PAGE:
It cannot stop the suffering of the world.

The Island of the Centipede

And Harrison Morne looked back, and all around the bandits, emerging from the mist, he thought he saw the heaps. And that was the day, it is said, that the heaps did learn the fashion of carrying heads slung o’er their shoulders; but they never got it quite right, because the faces on the heads they carry are not the faces of the men they killed, but rather and always so the face of Harrison Morne.

In gratitude that horrors did not come to pass, and in prayer that they shall not, either, in any near and meaningful measure of time.

The Extinguishment of Karma (IV/IV)

[The Island of the Centipede – Chapter One]

The sea stretches out forever. On its surface the wind chases itself about. Great bulky clouds pile in the sky. To the west the sun burns yellow. Rahu shivers in Sid’s arms, stinking of blood and sweat.

Sid walks into the tower.

He casts about. He finds a room with a light on. He opens its door. In a room of shining wooden floorboards and creaky old chairs Mr. Schiff pushes back his chair and stands.

“What have you there?” says Mr. Schiff.

“Rahu,” says Sid.

“Set him down,” says Mr. Schiff.

The reflections of the ceiling light skitter away as Sid lays Rahu down upon the floor.

Mr. Schiff walks over. He squats beside Rahu. He studies him.

“It is rare,” says the geology teacher, “to see an evil planet skewered by a siggort spike, much less in pristine condition.”

He peels back one of Rahu’s eyelids, causing Rahu’s head to shift and roll a few inches upon the floor.

“He’s a planet?” Sid asks.

“Rahu is the mystery planet that occludes the sun and moon on the occasion of an eclipse,” says Mr. Schiff. “A thing-that-is-known explaining a certain body of evidence.”

He takes a clipping from one of Rahu’s nails and holds it up to the light.

“Naturally obsolete in the Newtonian model,” clarifies Mr. Schiff.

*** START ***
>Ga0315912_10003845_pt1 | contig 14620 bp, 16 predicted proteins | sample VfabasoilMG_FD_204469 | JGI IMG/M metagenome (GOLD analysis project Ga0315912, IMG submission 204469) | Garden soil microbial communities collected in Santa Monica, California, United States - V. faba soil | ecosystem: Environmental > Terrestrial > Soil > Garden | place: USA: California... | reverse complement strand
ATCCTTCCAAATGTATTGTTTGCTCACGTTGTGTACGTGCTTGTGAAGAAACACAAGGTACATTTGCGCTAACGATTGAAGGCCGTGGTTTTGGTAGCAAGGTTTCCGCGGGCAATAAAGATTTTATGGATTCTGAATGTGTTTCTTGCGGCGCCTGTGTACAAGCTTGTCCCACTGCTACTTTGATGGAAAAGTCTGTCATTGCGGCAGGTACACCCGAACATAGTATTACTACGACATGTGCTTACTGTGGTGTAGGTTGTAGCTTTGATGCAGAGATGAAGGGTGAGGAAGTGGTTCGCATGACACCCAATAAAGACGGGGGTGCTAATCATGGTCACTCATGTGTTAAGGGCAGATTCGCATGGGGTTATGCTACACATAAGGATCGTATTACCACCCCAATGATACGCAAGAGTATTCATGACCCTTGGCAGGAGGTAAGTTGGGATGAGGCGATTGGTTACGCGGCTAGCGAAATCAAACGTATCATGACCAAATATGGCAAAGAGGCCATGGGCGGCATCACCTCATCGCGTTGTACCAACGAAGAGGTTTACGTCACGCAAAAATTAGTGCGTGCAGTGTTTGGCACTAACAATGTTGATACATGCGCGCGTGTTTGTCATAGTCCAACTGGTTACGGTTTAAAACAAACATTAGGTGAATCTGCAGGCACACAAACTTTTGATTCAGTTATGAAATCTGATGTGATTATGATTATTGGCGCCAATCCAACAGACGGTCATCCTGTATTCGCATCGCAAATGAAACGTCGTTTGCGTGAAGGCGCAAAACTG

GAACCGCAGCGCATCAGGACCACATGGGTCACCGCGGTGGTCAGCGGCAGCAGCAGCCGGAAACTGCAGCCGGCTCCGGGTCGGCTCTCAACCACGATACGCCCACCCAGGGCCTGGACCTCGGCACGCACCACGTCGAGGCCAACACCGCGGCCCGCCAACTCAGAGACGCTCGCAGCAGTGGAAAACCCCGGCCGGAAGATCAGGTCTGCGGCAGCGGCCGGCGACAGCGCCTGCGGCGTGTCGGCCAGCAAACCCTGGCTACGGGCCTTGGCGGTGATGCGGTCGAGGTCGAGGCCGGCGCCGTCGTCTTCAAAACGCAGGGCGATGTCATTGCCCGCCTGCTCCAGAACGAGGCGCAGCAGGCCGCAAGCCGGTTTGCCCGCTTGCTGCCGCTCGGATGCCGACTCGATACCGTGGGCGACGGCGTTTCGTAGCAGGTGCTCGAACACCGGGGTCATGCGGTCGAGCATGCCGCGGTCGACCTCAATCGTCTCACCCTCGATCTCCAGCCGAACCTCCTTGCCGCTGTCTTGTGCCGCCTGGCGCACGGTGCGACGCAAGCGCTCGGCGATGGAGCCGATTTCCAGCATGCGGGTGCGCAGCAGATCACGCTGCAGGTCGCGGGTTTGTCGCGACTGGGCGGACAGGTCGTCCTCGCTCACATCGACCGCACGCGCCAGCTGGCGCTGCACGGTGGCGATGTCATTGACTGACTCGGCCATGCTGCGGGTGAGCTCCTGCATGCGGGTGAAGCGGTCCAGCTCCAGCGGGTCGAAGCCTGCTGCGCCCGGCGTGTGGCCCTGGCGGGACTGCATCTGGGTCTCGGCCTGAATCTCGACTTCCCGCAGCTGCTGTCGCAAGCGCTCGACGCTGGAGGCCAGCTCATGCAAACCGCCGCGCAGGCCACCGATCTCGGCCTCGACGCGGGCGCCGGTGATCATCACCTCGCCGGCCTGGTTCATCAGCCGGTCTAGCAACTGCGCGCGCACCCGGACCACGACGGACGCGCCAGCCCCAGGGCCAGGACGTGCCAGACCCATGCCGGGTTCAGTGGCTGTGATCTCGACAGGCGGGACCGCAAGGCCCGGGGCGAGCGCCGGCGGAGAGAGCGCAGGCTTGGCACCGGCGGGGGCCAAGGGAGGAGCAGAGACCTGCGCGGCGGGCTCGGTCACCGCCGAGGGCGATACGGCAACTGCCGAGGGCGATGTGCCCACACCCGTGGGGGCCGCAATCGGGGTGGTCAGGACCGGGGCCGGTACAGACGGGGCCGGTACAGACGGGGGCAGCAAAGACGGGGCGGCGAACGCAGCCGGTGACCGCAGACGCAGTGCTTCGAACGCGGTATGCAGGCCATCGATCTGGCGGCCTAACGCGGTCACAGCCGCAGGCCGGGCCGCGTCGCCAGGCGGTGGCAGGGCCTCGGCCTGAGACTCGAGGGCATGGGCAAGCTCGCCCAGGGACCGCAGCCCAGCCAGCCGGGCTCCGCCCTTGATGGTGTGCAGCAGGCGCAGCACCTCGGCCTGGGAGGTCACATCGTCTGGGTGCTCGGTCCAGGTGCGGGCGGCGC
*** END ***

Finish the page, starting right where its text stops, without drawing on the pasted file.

“He might be dying,” says Sid.

“Not this one,” says Mr. Schiff.

Rahu breathes harshly, eyes rolled back, mouth drooling against the floor.

“No?” Sid asks.

“He’s one of the demons who stole into the house of the sun and drank the elixir of immortality.” He looks up at Sid. “You don’t know that story?”

Sid stares at Mr. Schiff blankly.

Sid’s jaw is turning puffy where Rahu broke it.

Mr. Schiff pats Rahu down, then straightens his body and head out so that Rahu is laying more comfortably on the floor. “I’ll get a cot and a blanket for him,” Mr. Schiff says.

“How can anything be immortal?” Sid asks.

“Well, it can’t, I suppose,” says Mr. Schiff. “Everything arises from karma, and everything dies with the extinguishment of the karma that caused it to exist. But he’s tasted the amrit so he can’t really die to anything less.”

He pauses. He smiles fondly at the fingernail.

“And here I am with a sample of him.”

Continuing the history of Sid and Max (1, 2, 3, 4, 5, 6, 7, 8, 9, 10, 11)

Mr. Schiff walks to the door and out, his feet ticking against the floor.

Sid watches Rahu.

The hands of the clock high on the wall turn.

After about fifteen minutes Mr. Schiff returns with a cot and some blankets. He starts to lift Rahu. Sid helps. Together they place Rahu on the cot and cover Rahu’s body with the blanket.

“How can anything be immortal?”

It’s like nothing’s changed in Sid’s head since he asked that question the first time.

Mr. Schiff looks up at him.